After completion of this course, the student:|
A) has gained a basic understanding of how mixed-methods (qualitative and qualitative) data analysis tools and data/network visualization software function;
B) has developed skills to put into dialogue digital humanities tools and perspectives of gender and critical race and sexuality studies;
C) is able to decode and assess visualizations or analyses of data;
D) can present alternative readings or ways of using visualizations or analyses of data.
In this course, digital humanities – as a field that encompasses a humanities-informed approach that entails studying digital media and technology, engaging with processes of digital media production, practice and analysis – is approached through its entanglements with questions of subjectivity, identity, communities, knowledge, power, discourse, and cultural norms. These issues are addressed in a hands-on engagement with the digital tools developed within what has been named the ‘computational turn’ in the humanities: qualitative and qualitative data analysis tools, network analyses and data visualization online platforms, and data management and textual analysis software.|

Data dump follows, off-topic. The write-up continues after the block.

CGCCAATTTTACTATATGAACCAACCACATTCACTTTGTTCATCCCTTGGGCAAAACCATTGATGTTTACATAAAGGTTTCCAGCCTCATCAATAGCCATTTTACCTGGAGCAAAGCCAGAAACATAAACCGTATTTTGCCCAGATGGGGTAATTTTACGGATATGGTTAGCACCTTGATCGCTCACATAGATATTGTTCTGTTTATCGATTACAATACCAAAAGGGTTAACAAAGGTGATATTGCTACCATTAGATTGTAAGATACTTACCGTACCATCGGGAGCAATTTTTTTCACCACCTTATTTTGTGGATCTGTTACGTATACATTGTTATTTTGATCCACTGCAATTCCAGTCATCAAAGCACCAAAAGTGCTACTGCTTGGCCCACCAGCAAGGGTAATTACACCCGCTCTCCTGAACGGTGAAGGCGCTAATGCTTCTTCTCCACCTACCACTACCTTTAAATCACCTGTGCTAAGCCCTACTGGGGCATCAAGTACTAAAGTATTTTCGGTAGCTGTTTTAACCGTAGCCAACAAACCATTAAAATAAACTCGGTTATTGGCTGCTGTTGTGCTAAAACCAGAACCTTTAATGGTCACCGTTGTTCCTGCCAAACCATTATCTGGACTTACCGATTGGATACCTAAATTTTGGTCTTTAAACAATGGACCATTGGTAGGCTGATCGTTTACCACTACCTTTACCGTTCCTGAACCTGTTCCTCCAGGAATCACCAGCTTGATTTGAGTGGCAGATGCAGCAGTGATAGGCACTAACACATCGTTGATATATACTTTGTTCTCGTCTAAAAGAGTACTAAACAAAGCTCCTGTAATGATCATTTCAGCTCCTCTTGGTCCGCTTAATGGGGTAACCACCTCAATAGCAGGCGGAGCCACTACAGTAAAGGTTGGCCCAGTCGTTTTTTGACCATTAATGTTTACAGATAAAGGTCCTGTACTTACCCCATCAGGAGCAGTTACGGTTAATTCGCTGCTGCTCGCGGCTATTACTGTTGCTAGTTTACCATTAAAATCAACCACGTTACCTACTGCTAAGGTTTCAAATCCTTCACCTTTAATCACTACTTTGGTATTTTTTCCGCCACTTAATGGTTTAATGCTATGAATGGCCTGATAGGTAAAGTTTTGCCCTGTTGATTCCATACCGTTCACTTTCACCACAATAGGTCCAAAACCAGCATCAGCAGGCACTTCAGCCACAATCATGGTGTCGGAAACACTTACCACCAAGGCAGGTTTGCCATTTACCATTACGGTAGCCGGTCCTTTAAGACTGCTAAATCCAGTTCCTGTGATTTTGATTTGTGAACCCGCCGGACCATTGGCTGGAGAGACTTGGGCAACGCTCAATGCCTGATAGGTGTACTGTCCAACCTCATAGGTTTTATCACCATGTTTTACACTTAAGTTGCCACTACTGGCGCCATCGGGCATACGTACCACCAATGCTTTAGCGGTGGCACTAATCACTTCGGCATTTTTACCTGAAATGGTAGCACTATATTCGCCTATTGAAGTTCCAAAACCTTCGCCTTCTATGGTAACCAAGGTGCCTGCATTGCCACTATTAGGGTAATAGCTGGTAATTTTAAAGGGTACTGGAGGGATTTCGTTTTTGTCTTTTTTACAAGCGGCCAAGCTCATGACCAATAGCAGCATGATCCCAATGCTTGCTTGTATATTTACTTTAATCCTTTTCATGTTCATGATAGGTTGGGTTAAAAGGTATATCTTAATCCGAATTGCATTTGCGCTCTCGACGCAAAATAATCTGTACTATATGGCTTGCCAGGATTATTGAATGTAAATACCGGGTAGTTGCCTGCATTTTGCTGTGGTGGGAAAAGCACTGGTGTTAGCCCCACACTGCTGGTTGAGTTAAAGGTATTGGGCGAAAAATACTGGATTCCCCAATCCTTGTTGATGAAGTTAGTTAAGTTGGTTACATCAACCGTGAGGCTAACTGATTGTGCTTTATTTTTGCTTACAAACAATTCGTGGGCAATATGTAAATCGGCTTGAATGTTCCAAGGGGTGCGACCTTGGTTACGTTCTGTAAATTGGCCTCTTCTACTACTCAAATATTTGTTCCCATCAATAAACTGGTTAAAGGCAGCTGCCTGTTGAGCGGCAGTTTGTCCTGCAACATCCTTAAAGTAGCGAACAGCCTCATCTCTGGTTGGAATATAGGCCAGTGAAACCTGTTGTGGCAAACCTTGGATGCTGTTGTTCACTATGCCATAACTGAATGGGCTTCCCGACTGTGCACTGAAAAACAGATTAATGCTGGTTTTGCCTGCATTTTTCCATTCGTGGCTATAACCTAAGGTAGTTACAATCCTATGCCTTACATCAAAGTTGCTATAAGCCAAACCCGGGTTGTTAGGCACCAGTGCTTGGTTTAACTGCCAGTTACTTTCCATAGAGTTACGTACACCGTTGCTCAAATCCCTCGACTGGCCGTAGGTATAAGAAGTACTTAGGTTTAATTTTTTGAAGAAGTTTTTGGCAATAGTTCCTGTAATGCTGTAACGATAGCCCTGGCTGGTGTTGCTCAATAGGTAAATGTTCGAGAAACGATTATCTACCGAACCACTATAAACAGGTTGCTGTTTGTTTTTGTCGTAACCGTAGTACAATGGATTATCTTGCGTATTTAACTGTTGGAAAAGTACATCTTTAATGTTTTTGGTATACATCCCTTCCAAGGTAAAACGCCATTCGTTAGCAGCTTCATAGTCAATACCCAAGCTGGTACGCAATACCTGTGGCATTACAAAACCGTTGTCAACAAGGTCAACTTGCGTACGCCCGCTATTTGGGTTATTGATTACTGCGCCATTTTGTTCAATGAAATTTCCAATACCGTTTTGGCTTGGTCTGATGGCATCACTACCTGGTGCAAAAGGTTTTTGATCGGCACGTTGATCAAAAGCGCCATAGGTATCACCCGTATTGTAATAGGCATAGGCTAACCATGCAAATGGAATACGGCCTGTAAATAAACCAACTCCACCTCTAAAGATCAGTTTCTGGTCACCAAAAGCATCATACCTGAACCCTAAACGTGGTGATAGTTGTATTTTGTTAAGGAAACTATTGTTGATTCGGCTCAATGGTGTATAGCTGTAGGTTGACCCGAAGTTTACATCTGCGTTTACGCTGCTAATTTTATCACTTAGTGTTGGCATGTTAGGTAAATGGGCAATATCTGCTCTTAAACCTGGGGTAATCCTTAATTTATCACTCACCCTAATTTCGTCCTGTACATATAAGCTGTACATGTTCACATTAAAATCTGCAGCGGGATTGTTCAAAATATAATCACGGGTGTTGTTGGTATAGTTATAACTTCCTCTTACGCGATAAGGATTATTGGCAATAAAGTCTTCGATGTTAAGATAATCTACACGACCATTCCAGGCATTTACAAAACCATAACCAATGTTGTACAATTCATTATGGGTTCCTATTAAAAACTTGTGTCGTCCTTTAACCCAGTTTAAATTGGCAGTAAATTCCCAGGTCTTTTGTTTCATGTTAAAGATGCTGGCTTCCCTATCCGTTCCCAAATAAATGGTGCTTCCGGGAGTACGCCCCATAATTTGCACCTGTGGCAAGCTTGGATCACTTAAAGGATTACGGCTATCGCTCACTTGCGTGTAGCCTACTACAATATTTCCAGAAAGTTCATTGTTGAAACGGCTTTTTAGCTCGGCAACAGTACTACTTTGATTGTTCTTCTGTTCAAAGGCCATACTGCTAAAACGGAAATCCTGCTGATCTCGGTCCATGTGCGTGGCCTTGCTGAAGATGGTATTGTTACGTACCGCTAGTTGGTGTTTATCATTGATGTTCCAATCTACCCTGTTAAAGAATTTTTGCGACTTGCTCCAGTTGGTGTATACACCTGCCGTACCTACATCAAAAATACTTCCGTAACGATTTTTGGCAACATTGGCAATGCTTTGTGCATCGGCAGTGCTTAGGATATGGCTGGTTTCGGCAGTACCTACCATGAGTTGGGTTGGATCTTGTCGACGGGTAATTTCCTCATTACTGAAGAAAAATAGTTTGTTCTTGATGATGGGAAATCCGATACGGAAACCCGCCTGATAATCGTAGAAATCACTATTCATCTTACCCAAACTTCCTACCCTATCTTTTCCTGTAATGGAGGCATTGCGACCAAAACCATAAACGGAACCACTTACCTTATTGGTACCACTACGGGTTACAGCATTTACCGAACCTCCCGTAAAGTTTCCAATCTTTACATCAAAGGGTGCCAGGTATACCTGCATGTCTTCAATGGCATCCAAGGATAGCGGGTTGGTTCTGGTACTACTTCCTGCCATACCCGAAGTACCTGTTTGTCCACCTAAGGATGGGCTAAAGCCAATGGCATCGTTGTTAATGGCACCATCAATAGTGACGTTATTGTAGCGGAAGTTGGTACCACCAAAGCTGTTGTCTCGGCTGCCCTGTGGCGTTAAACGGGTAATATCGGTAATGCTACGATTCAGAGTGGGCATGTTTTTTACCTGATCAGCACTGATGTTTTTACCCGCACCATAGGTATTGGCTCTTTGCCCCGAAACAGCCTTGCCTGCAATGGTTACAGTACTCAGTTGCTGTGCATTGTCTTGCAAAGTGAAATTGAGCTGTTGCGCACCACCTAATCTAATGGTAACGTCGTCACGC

The module specifically addresses how, in the study of cultural-social-geo-political phenomena (e.g., gender inequalities, migrant and diasporic communities, online activism, minorities’ access to social services, distribution of human rights, transnational knowledge exchanges, development NGOs’ enterprises), the use of big data, the visualization of complex information, and the analysis of large databases are increasingly becoming (1) a source of concern and (2) powerful tools to access and affect knowledges on a global scale.
The course offers the possibility to engage with cutting-edge scholarship in the digital humanities, which is helpful for shaping their future research profile on the academic job market and beyond.
Only open to students enrolled in the RMA Gender Studies and GEMMA. Other students should contact the course coordinator.